hardly a week goes by

without reports of newly

discovered fossil birds

adorned with all

types of feathers

and they are, in general,

many of them are in fact,

much older than

archaeopteryx and all of them

are classified as theropods.

This one was just recently

published earlier this year,

last month, in February.

This is a fossil image of

a bird called caihong juji,

which I believe

means rainbow crest.

It actually was demonstrated

to have iridescent

plumage, in other words,

highly organized substructures

of melanochromes which

give, hummingbirds is gonna

be the best example

here in Wisconsin,

that beautiful iridescence

on their gorget.

This continues to happen,

primarily out of Mongolia

and that is the happening

place for this type of work.

But Ostrum still faced

the problem of how to get

an obligately bipedal

theropod up a tree.

And so if he could only

assert that a small size

bipedal theropod

could actually somehow

gain access to the trees,

the arboreal model,

that at the time

everybody preferred,

that model ensues automatically.

And evidence suggests

that these theropods

were probably coelurosaurs

which included the dromaeosaurs.

Compsognathus was a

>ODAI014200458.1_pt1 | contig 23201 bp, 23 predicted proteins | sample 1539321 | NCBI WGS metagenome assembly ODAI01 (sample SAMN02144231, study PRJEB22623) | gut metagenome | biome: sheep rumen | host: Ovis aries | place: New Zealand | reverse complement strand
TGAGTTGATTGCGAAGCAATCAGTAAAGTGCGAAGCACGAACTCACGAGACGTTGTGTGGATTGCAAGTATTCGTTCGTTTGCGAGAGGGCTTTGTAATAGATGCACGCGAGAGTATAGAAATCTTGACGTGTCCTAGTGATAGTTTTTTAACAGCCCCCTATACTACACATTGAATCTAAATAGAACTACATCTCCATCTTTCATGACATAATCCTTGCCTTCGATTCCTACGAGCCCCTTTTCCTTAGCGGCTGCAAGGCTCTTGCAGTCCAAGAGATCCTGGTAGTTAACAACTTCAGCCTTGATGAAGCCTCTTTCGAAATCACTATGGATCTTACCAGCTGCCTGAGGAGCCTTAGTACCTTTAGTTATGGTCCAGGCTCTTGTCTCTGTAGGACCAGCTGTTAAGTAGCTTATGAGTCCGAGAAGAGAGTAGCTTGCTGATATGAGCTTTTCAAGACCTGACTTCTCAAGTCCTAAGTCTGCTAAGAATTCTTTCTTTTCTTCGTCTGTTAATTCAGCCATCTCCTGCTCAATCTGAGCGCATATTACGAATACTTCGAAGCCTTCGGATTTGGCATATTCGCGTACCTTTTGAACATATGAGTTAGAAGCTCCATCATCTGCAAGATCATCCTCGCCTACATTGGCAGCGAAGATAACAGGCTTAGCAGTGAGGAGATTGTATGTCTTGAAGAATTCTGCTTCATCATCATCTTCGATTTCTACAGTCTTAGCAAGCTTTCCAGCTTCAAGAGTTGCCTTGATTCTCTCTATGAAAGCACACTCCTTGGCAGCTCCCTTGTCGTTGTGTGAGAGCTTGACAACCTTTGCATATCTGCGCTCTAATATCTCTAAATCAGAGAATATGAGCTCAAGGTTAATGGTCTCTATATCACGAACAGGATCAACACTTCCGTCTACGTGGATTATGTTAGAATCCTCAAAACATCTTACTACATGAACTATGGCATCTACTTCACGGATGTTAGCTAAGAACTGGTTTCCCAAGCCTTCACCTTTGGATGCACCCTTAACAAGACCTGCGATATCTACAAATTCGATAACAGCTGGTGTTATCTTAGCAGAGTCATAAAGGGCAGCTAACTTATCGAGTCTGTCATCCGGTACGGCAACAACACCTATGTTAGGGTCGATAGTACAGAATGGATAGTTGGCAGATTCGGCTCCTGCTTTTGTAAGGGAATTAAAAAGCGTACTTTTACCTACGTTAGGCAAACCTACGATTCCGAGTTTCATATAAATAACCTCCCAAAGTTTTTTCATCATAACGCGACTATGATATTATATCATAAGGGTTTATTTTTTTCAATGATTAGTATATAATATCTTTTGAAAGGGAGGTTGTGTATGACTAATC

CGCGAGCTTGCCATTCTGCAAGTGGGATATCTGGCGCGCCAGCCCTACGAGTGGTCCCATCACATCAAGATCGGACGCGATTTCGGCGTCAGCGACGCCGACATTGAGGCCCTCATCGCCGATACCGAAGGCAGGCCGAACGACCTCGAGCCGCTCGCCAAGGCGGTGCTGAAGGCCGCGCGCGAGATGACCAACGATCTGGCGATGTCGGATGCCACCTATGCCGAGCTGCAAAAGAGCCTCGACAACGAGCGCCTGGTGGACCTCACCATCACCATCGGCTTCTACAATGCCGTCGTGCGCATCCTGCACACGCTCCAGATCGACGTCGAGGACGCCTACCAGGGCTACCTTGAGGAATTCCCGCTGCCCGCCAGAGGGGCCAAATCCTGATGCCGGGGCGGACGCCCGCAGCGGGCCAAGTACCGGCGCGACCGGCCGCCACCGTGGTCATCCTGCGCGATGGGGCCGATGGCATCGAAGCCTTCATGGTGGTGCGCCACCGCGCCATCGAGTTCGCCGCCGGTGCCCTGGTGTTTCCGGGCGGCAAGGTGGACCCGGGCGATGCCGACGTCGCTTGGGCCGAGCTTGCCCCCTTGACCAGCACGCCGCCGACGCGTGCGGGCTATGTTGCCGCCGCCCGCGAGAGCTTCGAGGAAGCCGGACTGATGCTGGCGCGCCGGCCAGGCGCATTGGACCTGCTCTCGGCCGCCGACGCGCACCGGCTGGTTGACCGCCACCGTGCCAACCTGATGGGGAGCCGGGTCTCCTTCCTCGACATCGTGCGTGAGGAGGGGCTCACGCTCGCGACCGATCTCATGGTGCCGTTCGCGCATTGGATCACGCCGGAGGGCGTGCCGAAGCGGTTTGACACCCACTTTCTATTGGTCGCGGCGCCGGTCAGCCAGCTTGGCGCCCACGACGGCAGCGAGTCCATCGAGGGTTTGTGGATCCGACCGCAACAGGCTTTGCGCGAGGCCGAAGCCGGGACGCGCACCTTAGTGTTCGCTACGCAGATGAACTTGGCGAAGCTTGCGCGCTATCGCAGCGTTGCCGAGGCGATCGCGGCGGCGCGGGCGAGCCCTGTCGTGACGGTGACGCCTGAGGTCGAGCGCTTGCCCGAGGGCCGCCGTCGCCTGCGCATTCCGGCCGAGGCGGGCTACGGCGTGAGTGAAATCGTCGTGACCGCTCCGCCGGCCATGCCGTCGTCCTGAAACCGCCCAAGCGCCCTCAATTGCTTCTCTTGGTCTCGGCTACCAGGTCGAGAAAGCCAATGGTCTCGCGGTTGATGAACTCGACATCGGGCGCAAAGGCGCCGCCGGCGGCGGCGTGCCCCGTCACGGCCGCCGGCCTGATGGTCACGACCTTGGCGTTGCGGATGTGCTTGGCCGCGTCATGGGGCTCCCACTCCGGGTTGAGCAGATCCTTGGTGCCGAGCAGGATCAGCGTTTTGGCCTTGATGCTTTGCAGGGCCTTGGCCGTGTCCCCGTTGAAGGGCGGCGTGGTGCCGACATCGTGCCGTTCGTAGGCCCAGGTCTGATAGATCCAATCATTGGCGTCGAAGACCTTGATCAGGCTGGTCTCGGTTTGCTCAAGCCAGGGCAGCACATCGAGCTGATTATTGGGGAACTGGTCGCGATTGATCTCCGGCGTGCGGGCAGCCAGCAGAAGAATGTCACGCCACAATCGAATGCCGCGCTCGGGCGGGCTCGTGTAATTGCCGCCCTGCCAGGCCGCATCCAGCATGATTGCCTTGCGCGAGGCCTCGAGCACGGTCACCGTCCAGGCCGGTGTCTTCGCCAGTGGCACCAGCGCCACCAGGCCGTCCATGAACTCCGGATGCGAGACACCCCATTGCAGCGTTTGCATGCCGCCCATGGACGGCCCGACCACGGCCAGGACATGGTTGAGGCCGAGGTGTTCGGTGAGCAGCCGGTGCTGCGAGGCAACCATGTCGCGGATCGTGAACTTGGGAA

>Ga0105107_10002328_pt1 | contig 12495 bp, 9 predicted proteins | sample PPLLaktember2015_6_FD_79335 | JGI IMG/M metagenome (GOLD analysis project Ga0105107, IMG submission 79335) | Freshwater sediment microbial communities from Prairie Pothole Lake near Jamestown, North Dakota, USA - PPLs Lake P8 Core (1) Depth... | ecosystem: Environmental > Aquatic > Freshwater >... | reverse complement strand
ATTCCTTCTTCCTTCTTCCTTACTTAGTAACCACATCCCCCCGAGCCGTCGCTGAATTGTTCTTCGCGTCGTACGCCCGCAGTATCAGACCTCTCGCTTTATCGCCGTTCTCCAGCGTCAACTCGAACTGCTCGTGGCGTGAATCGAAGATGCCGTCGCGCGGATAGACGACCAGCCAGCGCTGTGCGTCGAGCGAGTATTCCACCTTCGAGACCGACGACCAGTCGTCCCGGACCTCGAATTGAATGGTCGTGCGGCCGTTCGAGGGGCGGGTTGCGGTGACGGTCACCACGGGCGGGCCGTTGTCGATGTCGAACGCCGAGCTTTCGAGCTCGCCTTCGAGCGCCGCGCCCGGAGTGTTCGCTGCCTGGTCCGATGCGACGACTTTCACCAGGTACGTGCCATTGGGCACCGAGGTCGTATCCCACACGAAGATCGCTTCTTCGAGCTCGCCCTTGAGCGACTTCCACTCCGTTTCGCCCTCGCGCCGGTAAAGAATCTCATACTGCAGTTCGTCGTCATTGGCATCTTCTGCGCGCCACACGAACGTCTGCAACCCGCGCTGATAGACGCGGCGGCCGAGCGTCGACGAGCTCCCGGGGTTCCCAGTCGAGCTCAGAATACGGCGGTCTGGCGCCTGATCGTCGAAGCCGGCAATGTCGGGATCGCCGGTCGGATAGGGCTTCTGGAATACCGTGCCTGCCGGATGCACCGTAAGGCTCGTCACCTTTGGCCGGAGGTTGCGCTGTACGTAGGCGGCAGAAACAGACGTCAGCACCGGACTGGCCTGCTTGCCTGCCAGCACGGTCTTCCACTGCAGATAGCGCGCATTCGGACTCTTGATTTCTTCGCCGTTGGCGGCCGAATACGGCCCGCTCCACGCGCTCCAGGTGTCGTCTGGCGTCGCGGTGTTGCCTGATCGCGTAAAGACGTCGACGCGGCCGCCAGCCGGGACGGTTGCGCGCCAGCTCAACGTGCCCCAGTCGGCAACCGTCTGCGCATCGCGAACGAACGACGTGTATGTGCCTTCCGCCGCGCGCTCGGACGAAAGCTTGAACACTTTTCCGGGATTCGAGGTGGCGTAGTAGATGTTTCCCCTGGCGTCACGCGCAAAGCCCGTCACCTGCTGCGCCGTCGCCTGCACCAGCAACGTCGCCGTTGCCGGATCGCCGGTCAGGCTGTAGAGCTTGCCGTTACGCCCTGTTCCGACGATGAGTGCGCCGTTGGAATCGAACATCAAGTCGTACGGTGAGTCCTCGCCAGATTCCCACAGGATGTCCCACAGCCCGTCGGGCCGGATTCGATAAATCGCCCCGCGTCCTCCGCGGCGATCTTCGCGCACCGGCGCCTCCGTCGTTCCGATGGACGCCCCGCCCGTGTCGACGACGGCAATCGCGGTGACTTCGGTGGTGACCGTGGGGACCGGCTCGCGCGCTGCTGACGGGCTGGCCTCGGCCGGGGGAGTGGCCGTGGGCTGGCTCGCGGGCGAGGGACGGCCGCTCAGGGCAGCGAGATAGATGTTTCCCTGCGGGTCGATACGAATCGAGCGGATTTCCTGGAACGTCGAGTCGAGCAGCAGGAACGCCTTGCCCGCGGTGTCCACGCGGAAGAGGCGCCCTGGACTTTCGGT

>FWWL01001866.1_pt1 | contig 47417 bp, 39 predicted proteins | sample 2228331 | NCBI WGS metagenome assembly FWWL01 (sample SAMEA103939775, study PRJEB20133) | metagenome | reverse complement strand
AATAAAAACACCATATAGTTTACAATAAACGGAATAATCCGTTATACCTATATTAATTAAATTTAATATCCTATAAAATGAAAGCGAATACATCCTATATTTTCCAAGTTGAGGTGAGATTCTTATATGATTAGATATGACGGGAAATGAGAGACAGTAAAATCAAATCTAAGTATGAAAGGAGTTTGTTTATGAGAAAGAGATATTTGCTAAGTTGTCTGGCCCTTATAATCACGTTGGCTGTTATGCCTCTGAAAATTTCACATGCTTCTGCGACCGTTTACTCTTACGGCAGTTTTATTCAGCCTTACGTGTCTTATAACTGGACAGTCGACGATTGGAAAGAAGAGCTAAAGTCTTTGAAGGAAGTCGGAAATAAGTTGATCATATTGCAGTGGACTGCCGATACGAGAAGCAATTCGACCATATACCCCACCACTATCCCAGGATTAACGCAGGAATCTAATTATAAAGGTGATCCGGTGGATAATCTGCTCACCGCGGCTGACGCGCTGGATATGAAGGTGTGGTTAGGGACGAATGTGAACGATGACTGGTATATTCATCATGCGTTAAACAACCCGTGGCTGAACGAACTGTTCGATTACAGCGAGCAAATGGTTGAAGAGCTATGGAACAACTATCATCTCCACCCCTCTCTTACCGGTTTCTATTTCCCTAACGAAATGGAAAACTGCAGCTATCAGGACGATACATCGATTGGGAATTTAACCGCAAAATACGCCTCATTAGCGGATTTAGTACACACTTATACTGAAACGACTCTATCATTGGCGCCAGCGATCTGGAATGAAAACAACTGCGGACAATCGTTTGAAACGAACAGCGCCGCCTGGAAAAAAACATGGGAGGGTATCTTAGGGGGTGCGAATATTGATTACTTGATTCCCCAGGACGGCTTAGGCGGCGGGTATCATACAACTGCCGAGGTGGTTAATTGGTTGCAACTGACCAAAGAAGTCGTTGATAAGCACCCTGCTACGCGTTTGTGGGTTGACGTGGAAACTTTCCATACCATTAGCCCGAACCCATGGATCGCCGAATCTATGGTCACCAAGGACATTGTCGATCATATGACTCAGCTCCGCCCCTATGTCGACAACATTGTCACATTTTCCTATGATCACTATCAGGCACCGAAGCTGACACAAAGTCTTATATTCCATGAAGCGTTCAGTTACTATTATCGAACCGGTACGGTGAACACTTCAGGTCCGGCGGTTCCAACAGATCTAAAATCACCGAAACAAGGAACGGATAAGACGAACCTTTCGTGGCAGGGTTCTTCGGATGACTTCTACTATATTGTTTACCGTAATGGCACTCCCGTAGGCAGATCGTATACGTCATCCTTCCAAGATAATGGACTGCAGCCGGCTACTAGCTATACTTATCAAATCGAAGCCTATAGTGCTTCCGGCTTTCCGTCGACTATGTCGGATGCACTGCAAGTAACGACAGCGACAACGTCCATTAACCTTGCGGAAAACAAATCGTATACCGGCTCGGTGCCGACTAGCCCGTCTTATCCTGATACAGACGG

coelurosaur and was probably

at least facultatively arboreal.

Now I know if you saw

Jurassic Park 2, you all saw

what a little

compsognathus looked like

that was on the beach that

attacked that little girl

on that island and

essentially compsognathus

was actually the

dinosaur, the coelurosaur

that Thomas Huxley used

and actually compared it

to the modern-day

chicken that allowed him

to formulate his theories,

to actually consider

that in fact, there was a

dinosaur origin to birds.

So by allowing that

bipedal theropod

to climb a tree, we

can actually eliminate

a very complicated

cursorial or ground up model

for the evolution of flight ensuing an arboreal model.

Well a new, relatively new, about 20 years ago or so,

theory to explain how a

bird's flight apparatus

first evolved is that it's

forelimbs may have added

traction to run up

inclined slopes like trees.

And so no one is

actually postulating

that a bipedal organism

just uses its feet

to run up the tree, forelimbs

were actually involved.

And in fact, the forelimb,

the apparatus in birds,

has been extensively remodeled

in order to accommodate flight.

A researcher named Ken

Dial in Montana observed

the behavior of chukar

partridges, chicks essentially,

as they ran, and adults

too, and worked out

why they actually flap their

wings during climbing events.

He found that birds

employed something called

wing-assisted incline running.

Here the flapping motion

of the bird's forelimbs

did not lift the birds

as if it were to fly,

but rather quite the opposite.

The flapping action actually

resulted in the physical

force that pressed them

downward for better traction,

much like spoilers work on

high-performance race cars.

He found that even day-old

hatchlings can easily